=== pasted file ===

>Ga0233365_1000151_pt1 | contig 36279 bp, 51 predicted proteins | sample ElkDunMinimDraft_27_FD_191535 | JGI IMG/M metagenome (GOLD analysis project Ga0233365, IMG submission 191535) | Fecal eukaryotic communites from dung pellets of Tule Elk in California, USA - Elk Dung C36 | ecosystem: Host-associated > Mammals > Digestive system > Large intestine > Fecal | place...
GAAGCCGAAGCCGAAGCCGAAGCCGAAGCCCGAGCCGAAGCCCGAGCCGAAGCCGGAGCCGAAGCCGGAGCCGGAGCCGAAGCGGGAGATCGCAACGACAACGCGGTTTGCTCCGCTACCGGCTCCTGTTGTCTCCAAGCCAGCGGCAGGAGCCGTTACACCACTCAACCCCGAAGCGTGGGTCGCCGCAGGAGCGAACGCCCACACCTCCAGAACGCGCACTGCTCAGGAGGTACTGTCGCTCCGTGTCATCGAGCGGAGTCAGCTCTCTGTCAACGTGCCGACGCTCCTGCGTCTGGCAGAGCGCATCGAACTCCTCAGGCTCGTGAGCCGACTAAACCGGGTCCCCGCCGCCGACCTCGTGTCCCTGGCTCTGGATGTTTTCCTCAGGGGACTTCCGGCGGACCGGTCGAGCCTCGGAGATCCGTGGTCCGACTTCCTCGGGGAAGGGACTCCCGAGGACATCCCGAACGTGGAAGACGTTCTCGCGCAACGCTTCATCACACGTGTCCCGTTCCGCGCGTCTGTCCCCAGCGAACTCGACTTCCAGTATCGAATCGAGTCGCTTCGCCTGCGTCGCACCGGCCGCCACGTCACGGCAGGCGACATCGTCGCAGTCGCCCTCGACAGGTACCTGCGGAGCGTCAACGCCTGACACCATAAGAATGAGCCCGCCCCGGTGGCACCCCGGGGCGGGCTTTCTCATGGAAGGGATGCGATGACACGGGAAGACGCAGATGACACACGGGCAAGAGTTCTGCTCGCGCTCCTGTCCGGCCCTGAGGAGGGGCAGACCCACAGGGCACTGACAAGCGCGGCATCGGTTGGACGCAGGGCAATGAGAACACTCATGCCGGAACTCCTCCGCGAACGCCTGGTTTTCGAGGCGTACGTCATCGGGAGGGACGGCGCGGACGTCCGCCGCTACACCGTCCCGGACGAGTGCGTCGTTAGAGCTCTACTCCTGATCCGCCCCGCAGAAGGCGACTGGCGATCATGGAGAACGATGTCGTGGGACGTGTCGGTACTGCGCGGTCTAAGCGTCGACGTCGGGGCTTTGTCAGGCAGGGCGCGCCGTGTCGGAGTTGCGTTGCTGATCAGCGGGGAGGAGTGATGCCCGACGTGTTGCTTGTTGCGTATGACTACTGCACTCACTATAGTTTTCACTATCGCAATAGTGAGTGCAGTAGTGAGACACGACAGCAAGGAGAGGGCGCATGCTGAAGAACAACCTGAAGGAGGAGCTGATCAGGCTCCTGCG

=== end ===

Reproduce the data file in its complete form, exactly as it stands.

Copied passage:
>Ga0233365_1000151_pt1 | contig 36279 bp, 51 predicted proteins | sample ElkDunMinimDraft_27_FD_191535 | JGI IMG/M metagenome (GOLD analysis project Ga0233365, IMG submission 191535) | Fecal eukaryotic communites from dung pellets of Tule Elk in California, USA - Elk Dung C36 | ecosystem: Host-associated > Mammals > Digestive system > Large intestine > Fecal | place...
GAAGCCGAAGCCGAAGCCGAAGCCGAAGCCCGAGCCGAAGCCCGAGCCGAAGCCGGAGCCGAAGCCGGAGCCGGAGCCGAAGCGGGAGATCGCAACGACAACGCGGTTTGCTCCGCTACCGGCTCCTGTTGTCTCCAAGCCAGCGGCAGGAGCCGTTACACCACTCAACCCCGAAGCGTGGGTCGCCGCAGGAGCGAACGCCCACACCTCCAGAACGCGCACTGCTCAGGAGGTACTGTCGCTCCGTGTCATCGAGCGGAGTCAGCTCTCTGTCAACGTGCCGACGCTCCTGCGTCTGGCAGAGCGCATCGAACTCCTCAGGCTCGTGAGCCGACTAAACCGGGTCCCCGCCGCCGACCTCGTGTCCCTGGCTCTGGATGTTTTCCTCAGGGGACTTCCGGCGGACCGGTCGAGCCTCGGAGATCCGTGGTCCGACTTCCTCGGGGAAGGGACTCCCGAGGACATCCCGAACGTGGAAGACGTTCTCGCGCAACGCTTCATCACACGTGTCCCGTTCCGCGCGTCTGTCCCCAGCGAACTCGACTTCCAGTATCGAATCGAGTCGCTTCGCCTGCGTCGCACCGGCCGCCACGTCACGGCAGGCGACATCGTCGCAGTCGCCCTCGACAGGTACCTGCGGAGCGTCAACGCCTGACACCATAAGAATGAGCCCGCCCCGGTGGCACCCCGGGGCGGGCTTTCTCATGGAAGGGATGCGATGACACGGGAAGACGCAGATGACACACGGGCAAGAGTTCTGCTCGCGCTCCTGTCCGGCCCTGAGGAGGGGCAGACCCACAGGGCACTGACAAGCGCGGCATCGGTTGGACGCAGGGCAATGAGAACACTCATGCCGGAACTCCTCCGCGAACGCCTGGTTTTCGAGGCGTACGTCATCGGGAGGGACGGCGCGGACGTCCGCCGCTACACCGTCCCGGACGAGTGCGTCGTTAGAGCTCTACTCCTGATCCGCCCCGCAGAAGGCGACTGGCGATCATGGAGAACGATGTCGTGGGACGTGTCGGTACTGCGCGGTCTAAGCGTCGACGTCGGGGCTTTGTCAGGCAGGGCGCGCCGTGTCGGAGTTGCGTTGCTGATCAGCGGGGAGGAGTGATGCCCGACGTGTTGCTTGTTGCGTATGACTACTGCACTCACTATAGTTTTCACTATCGCAATAGTGAGTGCAGTAGTGAGACACGACAGCAAGGAGAGGGCGCATGCTGAAGAACAACCTGAAGGAGGAGCTGATCAGGCTCCTGCG